In a way, this is a tragic scenario not just for Kejriwal, but also for the large number of India’s well-meaning people who thought for a while that here was a messiah sent in from the high heavens to stem the political rot here – a scenario that dived down to deep depths during the leadership of this nation by an inexperienced Sonia Gandhi, that was complemented in equal measure by the incompetence of the then Opposition. Consider the time when the ruling UPA leaders and the principal opposition leaders of the BJP decided among themselves that both sides would not “personally target” each other; a principle that was given shape to reportedly by LK Advani and Sushma Swaraj from the BJP side, and the Congress leadership on the other. Such a pact, a virtual silencing of the Opposition under the UPA period, led to the Common Wealth Games scam, the 2G scam, the Coal scam, and the loot of the nation right and left by an assortment of regional and national political parties and their crafty leaderships. The Opposition sat sulking, and it was left to the media to ultimately expose the game that was going on. Such situations conspired to make a hero out of Kejriwal, his fan club reaching as far as Pakistan and the Middle East and the US as well.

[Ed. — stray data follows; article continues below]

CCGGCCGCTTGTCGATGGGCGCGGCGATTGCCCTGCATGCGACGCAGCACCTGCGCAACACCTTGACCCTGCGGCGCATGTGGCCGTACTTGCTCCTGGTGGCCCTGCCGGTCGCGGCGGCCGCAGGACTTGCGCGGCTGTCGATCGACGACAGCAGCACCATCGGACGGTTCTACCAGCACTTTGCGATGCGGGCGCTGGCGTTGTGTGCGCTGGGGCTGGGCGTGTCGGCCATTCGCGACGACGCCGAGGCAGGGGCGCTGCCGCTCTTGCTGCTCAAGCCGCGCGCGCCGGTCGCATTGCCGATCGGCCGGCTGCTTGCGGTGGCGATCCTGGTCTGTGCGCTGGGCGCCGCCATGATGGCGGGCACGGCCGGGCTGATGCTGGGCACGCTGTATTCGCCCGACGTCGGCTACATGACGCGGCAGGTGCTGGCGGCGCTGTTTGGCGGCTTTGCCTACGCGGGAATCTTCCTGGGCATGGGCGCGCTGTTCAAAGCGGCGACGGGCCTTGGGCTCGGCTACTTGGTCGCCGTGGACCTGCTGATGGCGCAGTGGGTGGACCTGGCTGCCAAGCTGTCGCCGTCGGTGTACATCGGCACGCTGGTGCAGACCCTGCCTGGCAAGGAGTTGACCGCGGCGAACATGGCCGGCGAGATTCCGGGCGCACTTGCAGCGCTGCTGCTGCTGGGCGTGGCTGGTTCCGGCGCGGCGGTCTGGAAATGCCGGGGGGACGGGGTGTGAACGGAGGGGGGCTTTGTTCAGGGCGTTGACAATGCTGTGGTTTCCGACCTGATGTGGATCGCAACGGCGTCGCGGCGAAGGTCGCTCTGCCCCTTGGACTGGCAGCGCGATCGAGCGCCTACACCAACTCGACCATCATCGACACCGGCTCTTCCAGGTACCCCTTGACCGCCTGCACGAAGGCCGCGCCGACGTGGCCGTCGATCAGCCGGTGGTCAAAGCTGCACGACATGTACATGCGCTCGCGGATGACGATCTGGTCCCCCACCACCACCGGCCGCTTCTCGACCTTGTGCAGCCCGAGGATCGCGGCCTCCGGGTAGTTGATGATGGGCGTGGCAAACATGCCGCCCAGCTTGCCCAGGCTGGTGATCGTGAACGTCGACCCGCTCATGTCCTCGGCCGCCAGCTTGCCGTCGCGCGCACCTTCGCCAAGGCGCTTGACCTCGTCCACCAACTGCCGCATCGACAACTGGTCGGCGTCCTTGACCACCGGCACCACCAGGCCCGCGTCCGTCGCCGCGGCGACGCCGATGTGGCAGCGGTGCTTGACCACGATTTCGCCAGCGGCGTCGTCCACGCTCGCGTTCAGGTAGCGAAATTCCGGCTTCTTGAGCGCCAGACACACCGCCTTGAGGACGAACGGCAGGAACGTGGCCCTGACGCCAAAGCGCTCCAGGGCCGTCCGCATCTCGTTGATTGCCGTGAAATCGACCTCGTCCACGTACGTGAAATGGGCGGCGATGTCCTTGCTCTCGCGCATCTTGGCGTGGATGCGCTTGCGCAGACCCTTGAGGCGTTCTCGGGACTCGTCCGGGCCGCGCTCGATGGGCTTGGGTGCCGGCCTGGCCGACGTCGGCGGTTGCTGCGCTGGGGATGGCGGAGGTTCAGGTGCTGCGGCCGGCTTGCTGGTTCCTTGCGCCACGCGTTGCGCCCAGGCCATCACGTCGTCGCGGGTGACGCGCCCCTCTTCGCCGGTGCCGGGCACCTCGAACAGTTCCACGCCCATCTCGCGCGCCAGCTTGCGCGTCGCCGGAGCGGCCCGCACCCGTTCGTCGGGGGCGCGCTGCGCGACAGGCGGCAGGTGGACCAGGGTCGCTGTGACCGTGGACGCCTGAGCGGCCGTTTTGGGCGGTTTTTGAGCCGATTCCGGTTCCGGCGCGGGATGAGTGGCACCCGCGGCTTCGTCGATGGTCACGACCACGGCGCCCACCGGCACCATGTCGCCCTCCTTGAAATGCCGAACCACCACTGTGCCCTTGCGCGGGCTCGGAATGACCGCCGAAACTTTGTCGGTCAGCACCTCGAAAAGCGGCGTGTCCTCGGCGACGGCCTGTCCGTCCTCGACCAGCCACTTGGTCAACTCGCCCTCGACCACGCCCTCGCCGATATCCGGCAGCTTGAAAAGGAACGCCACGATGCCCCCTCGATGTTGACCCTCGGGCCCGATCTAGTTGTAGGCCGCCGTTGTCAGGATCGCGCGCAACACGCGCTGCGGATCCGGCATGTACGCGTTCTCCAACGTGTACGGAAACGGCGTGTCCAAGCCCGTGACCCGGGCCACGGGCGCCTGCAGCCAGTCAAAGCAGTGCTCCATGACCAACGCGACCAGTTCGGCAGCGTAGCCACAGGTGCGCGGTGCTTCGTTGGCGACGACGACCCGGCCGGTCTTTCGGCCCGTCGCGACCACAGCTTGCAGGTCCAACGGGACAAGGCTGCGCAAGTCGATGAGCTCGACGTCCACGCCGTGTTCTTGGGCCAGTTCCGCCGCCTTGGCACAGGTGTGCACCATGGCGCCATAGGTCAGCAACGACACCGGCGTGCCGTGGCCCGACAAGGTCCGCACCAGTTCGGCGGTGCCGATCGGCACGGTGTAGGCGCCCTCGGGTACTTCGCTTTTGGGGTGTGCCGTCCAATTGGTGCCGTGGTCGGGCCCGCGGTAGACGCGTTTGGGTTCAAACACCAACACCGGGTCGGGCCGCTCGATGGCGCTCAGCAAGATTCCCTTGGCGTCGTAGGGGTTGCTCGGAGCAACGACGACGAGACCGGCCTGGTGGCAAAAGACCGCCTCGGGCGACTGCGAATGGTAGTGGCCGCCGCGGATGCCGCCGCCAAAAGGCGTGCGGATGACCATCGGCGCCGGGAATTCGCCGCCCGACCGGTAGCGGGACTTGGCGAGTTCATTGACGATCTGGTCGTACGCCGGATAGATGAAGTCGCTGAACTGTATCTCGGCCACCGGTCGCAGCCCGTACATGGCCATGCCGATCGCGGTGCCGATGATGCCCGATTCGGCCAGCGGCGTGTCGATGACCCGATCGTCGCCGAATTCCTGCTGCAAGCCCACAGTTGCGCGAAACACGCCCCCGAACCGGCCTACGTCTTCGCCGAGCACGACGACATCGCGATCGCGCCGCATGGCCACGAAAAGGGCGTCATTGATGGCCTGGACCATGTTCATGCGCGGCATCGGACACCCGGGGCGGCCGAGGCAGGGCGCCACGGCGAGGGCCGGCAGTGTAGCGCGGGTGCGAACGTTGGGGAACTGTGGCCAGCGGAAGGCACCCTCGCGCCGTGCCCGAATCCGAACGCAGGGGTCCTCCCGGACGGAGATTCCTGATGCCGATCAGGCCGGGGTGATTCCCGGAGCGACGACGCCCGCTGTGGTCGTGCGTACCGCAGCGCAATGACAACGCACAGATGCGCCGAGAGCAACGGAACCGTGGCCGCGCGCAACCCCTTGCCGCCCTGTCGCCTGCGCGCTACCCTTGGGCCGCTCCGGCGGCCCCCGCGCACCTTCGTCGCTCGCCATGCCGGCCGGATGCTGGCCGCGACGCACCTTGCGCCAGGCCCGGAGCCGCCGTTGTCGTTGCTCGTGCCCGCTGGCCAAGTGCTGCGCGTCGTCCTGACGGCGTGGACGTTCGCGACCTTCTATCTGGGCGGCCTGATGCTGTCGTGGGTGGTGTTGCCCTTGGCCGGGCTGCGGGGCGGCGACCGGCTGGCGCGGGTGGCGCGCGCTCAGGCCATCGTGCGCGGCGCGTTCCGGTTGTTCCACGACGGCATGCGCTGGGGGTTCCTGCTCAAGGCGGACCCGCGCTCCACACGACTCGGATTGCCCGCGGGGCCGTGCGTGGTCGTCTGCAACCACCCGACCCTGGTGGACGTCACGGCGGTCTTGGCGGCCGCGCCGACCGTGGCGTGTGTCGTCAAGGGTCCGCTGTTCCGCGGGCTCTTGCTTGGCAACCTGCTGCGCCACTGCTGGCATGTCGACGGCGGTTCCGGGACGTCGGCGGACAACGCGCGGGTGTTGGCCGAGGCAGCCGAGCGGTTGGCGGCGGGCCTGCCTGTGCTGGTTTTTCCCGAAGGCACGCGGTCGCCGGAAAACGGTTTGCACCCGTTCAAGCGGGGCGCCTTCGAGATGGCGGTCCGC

In all fairness, Kejriwal as an individual, as a politician and as Chief Minister is still adorable. He conducted himself well and with extreme dignity overall. He held aloft principles, and tried his best to provide succour to the poor and disadvantaged sections of the society. He maintains his integrity, and there are no complaints about that. Those who surrounded him let him down -- from the time he floated a party, got defeated in polls, and then won a landslide victory in Delhi in the 2014 assembly polls, and rode to power in a grand style. There is little wonder if his bank balance did not grow, unlike the case of the other politicos. Where he failed is, apparently, in keeping his flock in the same principled way as he sought to move forward.